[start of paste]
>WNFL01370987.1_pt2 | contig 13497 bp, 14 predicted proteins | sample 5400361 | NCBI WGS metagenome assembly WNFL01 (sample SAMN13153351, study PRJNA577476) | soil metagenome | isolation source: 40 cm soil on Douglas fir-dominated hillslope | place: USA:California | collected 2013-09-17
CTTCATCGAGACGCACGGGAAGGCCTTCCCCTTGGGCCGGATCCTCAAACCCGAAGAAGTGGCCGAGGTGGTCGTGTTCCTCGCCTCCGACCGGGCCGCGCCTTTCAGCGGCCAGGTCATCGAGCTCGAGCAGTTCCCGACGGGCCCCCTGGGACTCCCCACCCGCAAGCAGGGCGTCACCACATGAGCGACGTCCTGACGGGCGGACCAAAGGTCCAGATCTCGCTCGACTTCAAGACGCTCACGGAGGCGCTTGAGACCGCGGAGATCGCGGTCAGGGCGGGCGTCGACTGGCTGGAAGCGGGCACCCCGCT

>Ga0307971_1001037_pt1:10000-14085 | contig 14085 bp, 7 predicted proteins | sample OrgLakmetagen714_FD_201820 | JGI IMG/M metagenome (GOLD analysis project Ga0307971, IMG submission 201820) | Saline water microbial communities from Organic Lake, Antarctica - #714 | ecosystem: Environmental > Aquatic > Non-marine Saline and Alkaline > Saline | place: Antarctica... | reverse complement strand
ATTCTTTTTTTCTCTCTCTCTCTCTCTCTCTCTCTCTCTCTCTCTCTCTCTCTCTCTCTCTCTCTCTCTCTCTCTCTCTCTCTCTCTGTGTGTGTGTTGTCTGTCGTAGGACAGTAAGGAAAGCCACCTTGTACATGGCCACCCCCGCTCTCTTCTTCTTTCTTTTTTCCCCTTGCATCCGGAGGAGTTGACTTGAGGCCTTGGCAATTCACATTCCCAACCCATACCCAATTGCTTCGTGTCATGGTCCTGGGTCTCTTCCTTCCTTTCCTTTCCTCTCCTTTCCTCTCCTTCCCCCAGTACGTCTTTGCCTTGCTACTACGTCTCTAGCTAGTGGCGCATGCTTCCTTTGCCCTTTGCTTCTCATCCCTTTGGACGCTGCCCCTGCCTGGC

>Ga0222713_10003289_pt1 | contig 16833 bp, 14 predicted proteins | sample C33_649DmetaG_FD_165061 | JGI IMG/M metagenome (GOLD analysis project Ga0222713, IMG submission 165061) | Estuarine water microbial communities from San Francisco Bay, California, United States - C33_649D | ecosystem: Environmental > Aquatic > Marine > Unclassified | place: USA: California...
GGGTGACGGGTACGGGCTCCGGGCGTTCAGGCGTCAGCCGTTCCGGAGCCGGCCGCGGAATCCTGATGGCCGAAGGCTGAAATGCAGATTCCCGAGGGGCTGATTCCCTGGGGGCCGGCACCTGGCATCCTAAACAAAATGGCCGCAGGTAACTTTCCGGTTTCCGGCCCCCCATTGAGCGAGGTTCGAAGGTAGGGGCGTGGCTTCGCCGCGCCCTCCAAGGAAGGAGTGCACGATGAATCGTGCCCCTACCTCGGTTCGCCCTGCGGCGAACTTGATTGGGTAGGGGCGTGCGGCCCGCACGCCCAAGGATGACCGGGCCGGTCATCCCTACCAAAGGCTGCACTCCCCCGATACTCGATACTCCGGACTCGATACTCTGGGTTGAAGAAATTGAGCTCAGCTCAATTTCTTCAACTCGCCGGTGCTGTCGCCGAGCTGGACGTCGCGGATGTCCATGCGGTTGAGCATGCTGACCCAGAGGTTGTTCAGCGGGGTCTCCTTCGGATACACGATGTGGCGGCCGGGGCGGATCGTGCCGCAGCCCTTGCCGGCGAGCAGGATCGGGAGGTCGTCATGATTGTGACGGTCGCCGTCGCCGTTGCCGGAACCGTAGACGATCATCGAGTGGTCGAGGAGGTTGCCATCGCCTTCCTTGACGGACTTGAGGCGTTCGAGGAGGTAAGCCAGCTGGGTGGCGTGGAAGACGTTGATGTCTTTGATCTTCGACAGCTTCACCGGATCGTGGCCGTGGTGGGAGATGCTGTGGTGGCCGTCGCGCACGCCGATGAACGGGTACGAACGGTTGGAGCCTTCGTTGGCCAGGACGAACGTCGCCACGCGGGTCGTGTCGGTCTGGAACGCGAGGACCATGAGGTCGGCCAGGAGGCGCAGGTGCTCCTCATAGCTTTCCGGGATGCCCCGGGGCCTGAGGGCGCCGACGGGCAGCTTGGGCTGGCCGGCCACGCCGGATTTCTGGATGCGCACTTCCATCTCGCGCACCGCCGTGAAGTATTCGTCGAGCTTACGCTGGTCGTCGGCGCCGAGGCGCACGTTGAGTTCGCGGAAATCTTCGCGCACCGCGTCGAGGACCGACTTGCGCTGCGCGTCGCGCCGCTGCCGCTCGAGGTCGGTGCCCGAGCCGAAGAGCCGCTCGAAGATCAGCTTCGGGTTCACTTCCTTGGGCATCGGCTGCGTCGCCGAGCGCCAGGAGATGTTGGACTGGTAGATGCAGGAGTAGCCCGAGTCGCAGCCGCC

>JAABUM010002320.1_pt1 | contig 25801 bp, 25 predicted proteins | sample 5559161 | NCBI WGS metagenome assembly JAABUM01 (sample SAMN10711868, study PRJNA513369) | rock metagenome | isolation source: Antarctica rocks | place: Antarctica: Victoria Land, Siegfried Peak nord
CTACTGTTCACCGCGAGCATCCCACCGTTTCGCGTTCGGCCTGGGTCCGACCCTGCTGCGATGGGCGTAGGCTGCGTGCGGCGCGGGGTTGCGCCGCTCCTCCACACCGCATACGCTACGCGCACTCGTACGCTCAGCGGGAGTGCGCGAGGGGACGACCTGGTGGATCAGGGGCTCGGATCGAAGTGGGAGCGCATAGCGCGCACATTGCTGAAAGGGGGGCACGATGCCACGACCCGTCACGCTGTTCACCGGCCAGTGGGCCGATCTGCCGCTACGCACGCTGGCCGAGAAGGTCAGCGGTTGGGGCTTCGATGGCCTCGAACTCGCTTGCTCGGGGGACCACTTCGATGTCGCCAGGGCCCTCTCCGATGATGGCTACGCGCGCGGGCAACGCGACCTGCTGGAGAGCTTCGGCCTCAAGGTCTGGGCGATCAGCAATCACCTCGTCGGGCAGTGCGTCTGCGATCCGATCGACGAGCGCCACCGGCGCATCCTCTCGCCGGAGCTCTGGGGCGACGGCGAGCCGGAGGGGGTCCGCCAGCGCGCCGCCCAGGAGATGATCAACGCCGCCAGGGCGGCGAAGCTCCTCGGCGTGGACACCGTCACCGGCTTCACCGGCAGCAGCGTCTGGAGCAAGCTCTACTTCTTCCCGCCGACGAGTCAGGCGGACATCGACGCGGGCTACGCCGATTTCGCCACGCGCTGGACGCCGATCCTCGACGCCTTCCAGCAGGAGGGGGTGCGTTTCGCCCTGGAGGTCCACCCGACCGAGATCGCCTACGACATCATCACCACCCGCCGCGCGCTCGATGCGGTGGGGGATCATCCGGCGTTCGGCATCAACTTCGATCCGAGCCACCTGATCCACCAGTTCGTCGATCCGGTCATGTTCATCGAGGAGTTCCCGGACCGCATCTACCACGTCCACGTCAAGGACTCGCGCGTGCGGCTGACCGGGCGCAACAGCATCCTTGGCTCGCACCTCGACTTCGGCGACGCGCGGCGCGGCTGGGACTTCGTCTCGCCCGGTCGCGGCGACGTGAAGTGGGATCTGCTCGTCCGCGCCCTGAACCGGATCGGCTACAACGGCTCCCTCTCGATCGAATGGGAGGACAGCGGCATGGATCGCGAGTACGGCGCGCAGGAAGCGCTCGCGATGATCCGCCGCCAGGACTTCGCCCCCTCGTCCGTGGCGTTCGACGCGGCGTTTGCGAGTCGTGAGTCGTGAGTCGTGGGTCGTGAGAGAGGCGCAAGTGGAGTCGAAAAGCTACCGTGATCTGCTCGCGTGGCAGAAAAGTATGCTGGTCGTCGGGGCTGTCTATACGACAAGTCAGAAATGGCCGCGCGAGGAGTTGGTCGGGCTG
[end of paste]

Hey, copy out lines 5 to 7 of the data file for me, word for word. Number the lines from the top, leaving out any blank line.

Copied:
>Ga0222713_10003289_pt1 | contig 16833 bp, 14 predicted proteins | sample C33_649DmetaG_FD_165061 | JGI IMG/M metagenome (GOLD analysis project Ga0222713, IMG submission 165061) | Estuarine water microbial communities from San Francisco Bay, California, United States - C33_649D | ecosystem: Environmental > Aquatic > Marine > Unclassified | place: USA: California...
GGGTGACGGGTACGGGCTCCGGGCGTTCAGGCGTCAGCCGTTCCGGAGCCGGCCGCGGAATCCTGATGGCCGAAGGCTGAAATGCAGATTCCCGAGGGGCTGATTCCCTGGGGGCCGGCACCTGGCATCCTAAACAAAATGGCCGCAGGTAACTTTCCGGTTTCCGGCCCCCCATTGAGCGAGGTTCGAAGGTAGGGGCGTGGCTTCGCCGCGCCCTCCAAGGAAGGAGTGCACGATGAATCGTGCCCCTACCTCGGTTCGCCCTGCGGCGAACTTGATTGGGTAGGGGCGTGCGGCCCGCACGCCCAAGGATGACCGGGCCGGTCATCCCTACCAAAGGCTGCACTCCCCCGATACTCGATACTCCGGACTCGATACTCTGGGTTGAAGAAATTGAGCTCAGCTCAATTTCTTCAACTCGCCGGTGCTGTCGCCGAGCTGGACGTCGCGGATGTCCATGCGGTTGAGCATGCTGACCCAGAGGTTGTTCAGCGGGGTCTCCTTCGGATACACGATGTGGCGGCCGGGGCGGATCGTGCCGCAGCCCTTGCCGGCGAGCAGGATCGGGAGGTCGTCATGATTGTGACGGTCGCCGTCGCCGTTGCCGGAACCGTAGACGATCATCGAGTGGTCGAGGAGGTTGCCATCGCCTTCCTTGACGGACTTGAGGCGTTCGAGGAGGTAAGCCAGCTGGGTGGCGTGGAAGACGTTGATGTCTTTGATCTTCGACAGCTTCACCGGATCGTGGCCGTGGTGGGAGATGCTGTGGTGGCCGTCGCGCACGCCGATGAACGGGTACGAACGGTTGGAGCCTTCGTTGGCCAGGACGAACGTCGCCACGCGGGTCGTGTCGGTCTGGAACGCGAGGACCATGAGGTCGGCCAGGAGGCGCAGGTGCTCCTCATAGCTTTCCGGGATGCCCCGGGGCCTGAGGGCGCCGACGGGCAGCTTGGGCTGGCCGGCCACGCCGGATTTCTGGATGCGCACTTCCATCTCGCGCACCGCCGTGAAGTATTCGTCGAGCTTACGCTGGTCGTCGGCGCCGAGGCGCACGTTGAGTTCGCGGAAATCTTCGCGCACCGCGTCGAGGACCGACTTGCGCTGCGCGTCGCGCCGCTGCCGCTCGAGGTCGGTGCCCGAGCCGAAGAGCCGCTCGAAGATCAGCTTCGGGTTCACTTCCTTGGGCATCGGCTGCGTCGCCGAGCGCCAGGAGATGTTGGACTGGTAGATGCAGGAGTAGCCCGAGTCGCAGCCGCC

>JAABUM010002320.1_pt1 | contig 25801 bp, 25 predicted proteins | sample 5559161 | NCBI WGS metagenome assembly JAABUM01 (sample SAMN10711868, study PRJNA513369) | rock metagenome | isolation source: Antarctica rocks | place: Antarctica: Victoria Land, Siegfried Peak nord